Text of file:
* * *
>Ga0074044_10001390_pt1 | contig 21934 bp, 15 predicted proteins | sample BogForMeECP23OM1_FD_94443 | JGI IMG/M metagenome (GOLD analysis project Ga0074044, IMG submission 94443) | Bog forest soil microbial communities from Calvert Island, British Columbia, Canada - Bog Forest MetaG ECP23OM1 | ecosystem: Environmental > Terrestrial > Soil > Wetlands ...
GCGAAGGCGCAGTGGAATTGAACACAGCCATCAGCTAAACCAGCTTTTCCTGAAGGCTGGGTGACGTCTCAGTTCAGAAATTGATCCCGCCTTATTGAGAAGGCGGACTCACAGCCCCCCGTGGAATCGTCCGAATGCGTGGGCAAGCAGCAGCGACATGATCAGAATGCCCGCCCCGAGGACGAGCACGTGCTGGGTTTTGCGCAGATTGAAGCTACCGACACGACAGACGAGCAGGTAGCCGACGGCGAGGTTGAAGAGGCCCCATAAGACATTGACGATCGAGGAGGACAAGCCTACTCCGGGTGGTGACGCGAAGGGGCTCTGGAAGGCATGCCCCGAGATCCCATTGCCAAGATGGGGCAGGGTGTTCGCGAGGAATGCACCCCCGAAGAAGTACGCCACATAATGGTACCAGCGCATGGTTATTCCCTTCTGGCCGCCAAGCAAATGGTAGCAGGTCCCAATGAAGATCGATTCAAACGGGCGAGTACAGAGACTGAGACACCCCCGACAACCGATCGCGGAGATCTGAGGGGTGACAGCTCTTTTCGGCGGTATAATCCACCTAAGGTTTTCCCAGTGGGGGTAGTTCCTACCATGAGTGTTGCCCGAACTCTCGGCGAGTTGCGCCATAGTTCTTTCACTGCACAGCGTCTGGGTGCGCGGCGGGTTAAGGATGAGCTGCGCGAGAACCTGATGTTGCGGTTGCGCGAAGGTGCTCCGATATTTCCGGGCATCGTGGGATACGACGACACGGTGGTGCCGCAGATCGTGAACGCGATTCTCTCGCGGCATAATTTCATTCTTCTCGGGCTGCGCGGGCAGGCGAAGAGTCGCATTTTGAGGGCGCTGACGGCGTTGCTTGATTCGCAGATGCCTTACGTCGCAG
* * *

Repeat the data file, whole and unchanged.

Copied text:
>Ga0074044_10001390_pt1 | contig 21934 bp, 15 predicted proteins | sample BogForMeECP23OM1_FD_94443 | JGI IMG/M metagenome (GOLD analysis project Ga0074044, IMG submission 94443) | Bog forest soil microbial communities from Calvert Island, British Columbia, Canada - Bog Forest MetaG ECP23OM1 | ecosystem: Environmental > Terrestrial > Soil > Wetlands ...
GCGAAGGCGCAGTGGAATTGAACACAGCCATCAGCTAAACCAGCTTTTCCTGAAGGCTGGGTGACGTCTCAGTTCAGAAATTGATCCCGCCTTATTGAGAAGGCGGACTCACAGCCCCCCGTGGAATCGTCCGAATGCGTGGGCAAGCAGCAGCGACATGATCAGAATGCCCGCCCCGAGGACGAGCACGTGCTGGGTTTTGCGCAGATTGAAGCTACCGACACGACAGACGAGCAGGTAGCCGACGGCGAGGTTGAAGAGGCCCCATAAGACATTGACGATCGAGGAGGACAAGCCTACTCCGGGTGGTGACGCGAAGGGGCTCTGGAAGGCATGCCCCGAGATCCCATTGCCAAGATGGGGCAGGGTGTTCGCGAGGAATGCACCCCCGAAGAAGTACGCCACATAATGGTACCAGCGCATGGTTATTCCCTTCTGGCCGCCAAGCAAATGGTAGCAGGTCCCAATGAAGATCGATTCAAACGGGCGAGTACAGAGACTGAGACACCCCCGACAACCGATCGCGGAGATCTGAGGGGTGACAGCTCTTTTCGGCGGTATAATCCACCTAAGGTTTTCCCAGTGGGGGTAGTTCCTACCATGAGTGTTGCCCGAACTCTCGGCGAGTTGCGCCATAGTTCTTTCACTGCACAGCGTCTGGGTGCGCGGCGGGTTAAGGATGAGCTGCGCGAGAACCTGATGTTGCGGTTGCGCGAAGGTGCTCCGATATTTCCGGGCATCGTGGGATACGACGACACGGTGGTGCCGCAGATCGTGAACGCGATTCTCTCGCGGCATAATTTCATTCTTCTCGGGCTGCGCGGGCAGGCGAAGAGTCGCATTTTGAGGGCGCTGACGGCGTTGCTTGATTCGCAGATGCCTTACGTCGCAG